by Art Kelly
1. Both the U.S. Department of Justice and the insurance industry now admit that, if the requirement in Obamacare for everyone to purchase health insurance is declared unconstitutional, some other portions of the law must also be invalidated.
A recent issue of this newsletter reported that a panel of the 11th Circuit Court of Appeals ruled that Obamacare's Minimum Essential Coverage Provision, which requires each person to buy health insurance, is unconstitutional.
However, the court upheld the rest of Obamacare.
The bill that passed, HR 3590, now Public Law No: 111-148, lacked a routine severance clause, stating that, if one portion of the law is declared unconstitutional, the other portions are unaffected. Thus, conservatives have hoped that, if the individual mandate were declared unconstitutional, the entire law would be voided.
However, another previous issue of this newsletter, reported on a decision of a federal district court that did, in fact, declare the individual mandate to be unconstitutional, but said the rest of law was all right. The judge cited several precedents in which courts stated that "the normal rule is that partial, rather than facial, invalidation is the required course."
Now, the Obama Administration and America's Health Insurance Plans (AHIP) have both filed briefs with the U.S. Supreme Court stating that, if the individual mandate is found to be unconstitutional, other parts of the law must also also be thrown out.
The Hill states that the Justice Department currently believes the parts of the law that requirers insurers to cover people with pre-existing conditions and prohibits insurers from charging these peple higher premiums cannot stand without the mandate for each person to buy health insurance.
AHIP's Supreme Court amicus brief emphasizes that "decoupling the mandate from those other requirments would destabilize the insurance market throughout the nation."
Unmentioned--and which apparantly would be left unaffected by a Supreme Court decision--is the worst provision in Obamacare: The Independent Payment Advisory Board (IPAB).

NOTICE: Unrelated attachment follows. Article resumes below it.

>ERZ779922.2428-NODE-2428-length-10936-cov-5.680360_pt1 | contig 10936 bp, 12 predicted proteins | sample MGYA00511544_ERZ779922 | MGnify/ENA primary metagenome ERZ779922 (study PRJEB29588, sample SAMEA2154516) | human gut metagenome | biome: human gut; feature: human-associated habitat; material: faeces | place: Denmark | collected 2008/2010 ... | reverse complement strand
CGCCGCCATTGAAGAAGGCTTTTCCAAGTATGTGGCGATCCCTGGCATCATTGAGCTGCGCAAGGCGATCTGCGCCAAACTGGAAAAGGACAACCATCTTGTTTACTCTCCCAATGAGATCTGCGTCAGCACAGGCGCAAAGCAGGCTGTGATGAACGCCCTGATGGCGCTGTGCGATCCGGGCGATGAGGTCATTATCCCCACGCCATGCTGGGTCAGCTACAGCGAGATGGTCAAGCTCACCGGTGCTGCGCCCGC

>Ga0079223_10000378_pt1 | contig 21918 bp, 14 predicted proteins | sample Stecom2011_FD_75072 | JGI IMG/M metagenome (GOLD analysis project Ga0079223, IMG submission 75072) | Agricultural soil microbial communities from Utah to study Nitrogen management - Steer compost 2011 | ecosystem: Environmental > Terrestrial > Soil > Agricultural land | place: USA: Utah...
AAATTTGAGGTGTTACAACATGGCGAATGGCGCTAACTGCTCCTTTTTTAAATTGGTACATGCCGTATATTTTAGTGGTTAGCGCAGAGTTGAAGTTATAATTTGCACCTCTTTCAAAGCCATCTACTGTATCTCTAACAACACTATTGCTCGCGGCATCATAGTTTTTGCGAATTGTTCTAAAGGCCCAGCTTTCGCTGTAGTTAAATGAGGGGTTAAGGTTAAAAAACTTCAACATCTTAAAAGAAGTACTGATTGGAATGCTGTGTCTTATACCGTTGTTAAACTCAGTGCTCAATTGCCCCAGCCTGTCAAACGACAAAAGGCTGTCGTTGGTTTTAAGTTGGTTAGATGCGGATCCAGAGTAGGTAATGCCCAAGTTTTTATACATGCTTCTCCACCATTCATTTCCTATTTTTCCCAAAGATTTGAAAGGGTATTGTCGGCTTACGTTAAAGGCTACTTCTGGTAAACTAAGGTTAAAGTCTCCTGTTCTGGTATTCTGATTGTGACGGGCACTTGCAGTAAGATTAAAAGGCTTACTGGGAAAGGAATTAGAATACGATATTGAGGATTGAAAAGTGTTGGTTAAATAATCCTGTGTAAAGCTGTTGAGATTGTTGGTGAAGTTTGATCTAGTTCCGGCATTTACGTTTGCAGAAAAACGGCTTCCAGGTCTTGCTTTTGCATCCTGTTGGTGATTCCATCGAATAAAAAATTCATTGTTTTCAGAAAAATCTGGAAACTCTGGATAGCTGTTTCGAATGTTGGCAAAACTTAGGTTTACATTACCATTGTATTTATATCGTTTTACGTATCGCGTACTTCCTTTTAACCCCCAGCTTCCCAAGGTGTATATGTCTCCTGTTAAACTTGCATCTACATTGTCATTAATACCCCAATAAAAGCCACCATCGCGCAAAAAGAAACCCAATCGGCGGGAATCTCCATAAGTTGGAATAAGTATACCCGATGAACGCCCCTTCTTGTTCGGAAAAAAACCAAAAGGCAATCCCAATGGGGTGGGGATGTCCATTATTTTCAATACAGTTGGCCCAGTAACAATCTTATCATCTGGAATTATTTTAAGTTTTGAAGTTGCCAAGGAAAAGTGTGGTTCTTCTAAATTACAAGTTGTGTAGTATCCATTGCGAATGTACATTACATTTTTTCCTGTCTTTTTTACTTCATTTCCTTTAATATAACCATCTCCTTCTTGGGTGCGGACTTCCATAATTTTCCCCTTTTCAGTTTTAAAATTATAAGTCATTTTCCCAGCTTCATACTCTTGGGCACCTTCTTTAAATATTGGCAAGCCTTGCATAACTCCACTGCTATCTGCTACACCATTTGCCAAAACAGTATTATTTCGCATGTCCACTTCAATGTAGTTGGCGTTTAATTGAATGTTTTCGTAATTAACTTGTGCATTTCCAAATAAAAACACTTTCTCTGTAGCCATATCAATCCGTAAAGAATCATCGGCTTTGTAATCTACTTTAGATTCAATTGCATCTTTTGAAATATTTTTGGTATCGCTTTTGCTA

A previous issue of this newsletter reported that former Congressman Dick Gephardt, the House Democratic Leader before Nancy Pelosi, said the IPAB would have "devastating consequences for the seniors and disabled Americans" and "extend beyond Medicare itself" in which "the under-65 population also loses access to care."
This is exactly what conservatives said throughout 2009-10, and what Sarah Palin meant when she said Obamacare contained "death panels."
Unless the Supreme Court voids the IPAB, congressional action will still be necessary to repeal this dangerous provision.
In a separate article, The Hill also reports the Supreme Court will meet on November 10 to consider if it will accept the various appeals on Obamacare. Both the Justice Department and the 26 states challenging the law, along with the National Federation of Independent Businesses (NFIB), have asked for a quick hearing.
The Court could announce as early as November 14 that it will hear the case in March or April of 2012. A decision could be rendered in June, right in the middle of the presidential and congressional campaigns.
The latest Rasmussen Reports shows that 54% of the people want to repeal Obamacare, 38% want to keep it, and 8% are undecided.